Vadym Sk­ibit­skyi: “We have an an­swer to the Rus­sian lead­er­ship's state­ment that their units “are not there” in the Don­bas”

“We have an an­swer to the Rus­sian lead­er­ship's state­ment that their units “are not there” in the Don­bas”

The Ukrainian Week - - CONTENTS - In­ter­viewed by Yuriy La­payev

Rep­re­sen­ta­tive of the MoD Main In­tel­li­gence Direc­torate on top threats for Ukraine, in­ter­na­tional in­tel­li­gence co­op­er­a­tion

The Ukrainian Week spoke to rep­re­sen­ta­tive of the Main In­tel­li­gence Direc­torate at the Min­istry of De­fence about his depart­ment's work, Rus­sian mil­i­tary in Ukraine and the threats it is fac­ing.

Which main ar­eas of work can you out­line to­day for the Main In­tel­li­gence Direc­torate?

It is clear which fo­cus area is key for us to­day. The con­stant ac­qui­si­tion of in­tel­li­gence on Rus­sian ag­gres­sion in the Don­bas and Crimea. The num­ber of di­vi­sions, their weaponry, con­trol sys­tems and tasks are of in­ter­est. We gather ev­i­dence of di­rect in­volve­ment of Rus­sian mil­i­tary per­son­nel in the con­flict. This con­cerns both the lat­est mod­els of weapons and mil­i­tary equip­ment that Moscow is test­ing in Ukraine, as if it were a train­ing area, and the iden­ti­fi­ca­tion of per­sons in­volved in re­cruit­ing mil­i­tants, sup­ply­ing weapons and am­mu­ni­tion, train­ing or com­mand­ing the ter­ror­ist forces of the "DPR/ LPR". For ex­am­ple, we iden­ti­fied Rus­sian Army Colonel Bushuyev, who com­manded the so-called 7th Sep­a­rate Mo­torised In­fantry Bri­gade of the ter­ror­ist forces. Prior to his mis­sion to Ukraine, he was chief of staff and deputy com­man­der of the 83rd Sep­a­rate Air As­sault Bri­gade, sta­tioned in the city of Us­suriysk, Pri­morsky Re­gion, Rus­sia. We have man­aged to find many such peo­ple and data about them is pub­licly avail­able on our web­site. This is our an­swer to the Rus­sian lead­er­ship's well­known state­ment that their units “are not there” in the Don­bas.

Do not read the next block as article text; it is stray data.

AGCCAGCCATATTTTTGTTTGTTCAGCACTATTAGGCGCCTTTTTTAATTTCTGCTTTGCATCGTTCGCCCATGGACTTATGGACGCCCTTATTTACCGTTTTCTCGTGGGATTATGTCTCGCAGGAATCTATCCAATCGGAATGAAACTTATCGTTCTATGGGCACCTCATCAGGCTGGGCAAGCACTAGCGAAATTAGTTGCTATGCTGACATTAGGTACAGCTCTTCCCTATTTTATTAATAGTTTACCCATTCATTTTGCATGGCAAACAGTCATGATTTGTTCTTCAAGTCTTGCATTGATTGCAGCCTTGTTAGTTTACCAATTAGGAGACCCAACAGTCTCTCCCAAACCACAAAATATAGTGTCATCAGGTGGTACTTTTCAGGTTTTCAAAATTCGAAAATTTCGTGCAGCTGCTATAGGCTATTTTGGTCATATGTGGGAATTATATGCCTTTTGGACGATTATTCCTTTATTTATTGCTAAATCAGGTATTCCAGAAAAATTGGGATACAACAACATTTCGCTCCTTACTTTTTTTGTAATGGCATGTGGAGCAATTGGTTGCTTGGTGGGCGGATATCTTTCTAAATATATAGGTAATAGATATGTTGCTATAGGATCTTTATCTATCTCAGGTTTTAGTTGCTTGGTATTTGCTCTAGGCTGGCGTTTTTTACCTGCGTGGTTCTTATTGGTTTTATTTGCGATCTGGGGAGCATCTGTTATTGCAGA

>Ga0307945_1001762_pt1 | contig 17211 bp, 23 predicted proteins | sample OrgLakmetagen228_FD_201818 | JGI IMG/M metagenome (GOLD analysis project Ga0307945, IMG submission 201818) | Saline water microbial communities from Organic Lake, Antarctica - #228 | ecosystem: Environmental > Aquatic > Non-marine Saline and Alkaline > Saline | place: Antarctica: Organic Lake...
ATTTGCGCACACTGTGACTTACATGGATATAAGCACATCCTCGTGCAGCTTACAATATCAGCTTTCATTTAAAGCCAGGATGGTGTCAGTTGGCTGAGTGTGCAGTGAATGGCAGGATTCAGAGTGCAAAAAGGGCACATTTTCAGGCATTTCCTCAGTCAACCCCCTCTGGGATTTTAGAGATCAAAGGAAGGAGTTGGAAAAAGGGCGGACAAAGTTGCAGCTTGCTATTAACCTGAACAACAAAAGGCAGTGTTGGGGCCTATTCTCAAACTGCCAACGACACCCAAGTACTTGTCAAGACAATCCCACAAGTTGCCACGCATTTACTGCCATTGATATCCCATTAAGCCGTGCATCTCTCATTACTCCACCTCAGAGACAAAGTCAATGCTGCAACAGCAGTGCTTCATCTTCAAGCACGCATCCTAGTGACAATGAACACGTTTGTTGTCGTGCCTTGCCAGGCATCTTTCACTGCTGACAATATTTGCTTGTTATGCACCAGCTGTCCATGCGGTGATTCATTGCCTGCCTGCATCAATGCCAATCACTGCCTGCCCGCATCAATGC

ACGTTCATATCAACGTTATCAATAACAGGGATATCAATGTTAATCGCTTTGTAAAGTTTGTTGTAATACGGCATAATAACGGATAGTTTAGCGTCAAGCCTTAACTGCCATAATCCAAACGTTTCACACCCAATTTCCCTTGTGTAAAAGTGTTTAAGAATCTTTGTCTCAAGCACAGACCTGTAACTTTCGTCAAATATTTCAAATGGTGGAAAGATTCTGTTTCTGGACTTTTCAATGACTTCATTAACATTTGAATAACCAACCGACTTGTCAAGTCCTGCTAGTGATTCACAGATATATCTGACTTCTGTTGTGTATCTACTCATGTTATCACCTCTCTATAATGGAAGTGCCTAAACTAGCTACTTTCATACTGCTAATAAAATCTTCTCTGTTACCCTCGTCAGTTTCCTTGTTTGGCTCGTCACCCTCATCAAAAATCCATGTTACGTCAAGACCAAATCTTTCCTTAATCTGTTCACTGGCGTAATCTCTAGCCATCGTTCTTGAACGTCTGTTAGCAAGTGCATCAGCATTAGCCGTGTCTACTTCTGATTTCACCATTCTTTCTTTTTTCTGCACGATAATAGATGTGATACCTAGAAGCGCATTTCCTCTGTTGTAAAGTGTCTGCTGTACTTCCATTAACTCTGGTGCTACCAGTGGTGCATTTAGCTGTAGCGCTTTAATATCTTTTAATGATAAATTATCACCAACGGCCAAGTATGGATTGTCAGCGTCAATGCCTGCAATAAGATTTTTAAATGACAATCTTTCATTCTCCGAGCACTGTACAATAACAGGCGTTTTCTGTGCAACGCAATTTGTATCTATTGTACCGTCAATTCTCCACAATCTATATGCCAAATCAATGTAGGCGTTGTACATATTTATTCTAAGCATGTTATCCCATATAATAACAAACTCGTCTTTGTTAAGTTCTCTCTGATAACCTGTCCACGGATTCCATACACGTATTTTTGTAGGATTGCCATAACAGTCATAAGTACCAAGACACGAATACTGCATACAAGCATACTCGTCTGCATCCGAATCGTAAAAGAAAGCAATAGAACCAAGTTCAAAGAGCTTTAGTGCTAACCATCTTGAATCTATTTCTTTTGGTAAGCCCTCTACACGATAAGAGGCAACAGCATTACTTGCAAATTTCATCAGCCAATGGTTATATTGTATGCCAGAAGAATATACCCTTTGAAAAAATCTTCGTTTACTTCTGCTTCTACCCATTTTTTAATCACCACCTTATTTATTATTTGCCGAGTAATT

This in­for­ma­tion com­ple­ments the ev­i­dence base for Ukraine's case against Rus­sia for the In­ter­na­tional Court of Jus­tice. Now is the first time a state has been ac­cused of sup­port­ing ter­ror­ists (Ukraine has filed a law­suit against Rus­sia for mil­i­tary in­ter­ven­tion, fi­nanc­ing of ter­ror­ists, the shoot­ing down of MH17 in 2014 dis­crim­i­na­tion against Crimean Tatars and Ukraini­ans in the an­nexed Crimea – Ed.). Thanks to our data in par­tic­u­lar, the Ukrainian lead­er­ship has been able to con­vey a real picture in the east­ern part of our coun­try to for­eign part­ners. I can say from my own ex­pe­ri­ence that in 2015 I was per­son­ally ap­proached at NATO Head­quar­ters, as well as in var­i­ous EU struc­tures, and asked if it was true that there were Rus­sian sol­diers in the Don­bas. Euro­pean politi­cians could not get used to the fact that the Rus­sian lead­er­ship was ly­ing so openly. We pre­sented our data and con­vinced them that this is not a civil war or a lo­cal con­flict, but covert ag­gres­sion on the part of the Rus­sian Fed­er­a­tion. One of the re­sults of such ex­plana­tory work is the con­sis­tent ex­ten­sion of eco­nomic sanc­tions against the Krem­lin. At the same time, we do not only work on iden­ti­fy­ing the armed forces of the Rus­sian Fed­er­a­tion – more im­por­tantly, we make fore­casts for Ukraine's lead­er­ship re­gard­ing the ag­gres­sor's next moves.

How re­al­is­tic is it, in your opin­ion, to pre­dict the be­hav­iour of Vladimir Putin and the Rus­sian mil­i­tary?

In­deed, the Krem­lin is rather un­pre­dictable. But as for the mil­i­tary, we un­der­stand that no large-scale op­er­a­tion can take place with­out prior plan­ning and prepa­ra­tion. This is what we track. We see that to­day Rus­sia has not been able to achieve its strate­gic goal, namely the re­turn of Ukraine un­der its full con­trol. But so far the Krem­lin has not dropped th­ese plans, so it is ex­tremely im­por­tant for us not to al­low a re­peat of the events of 2014.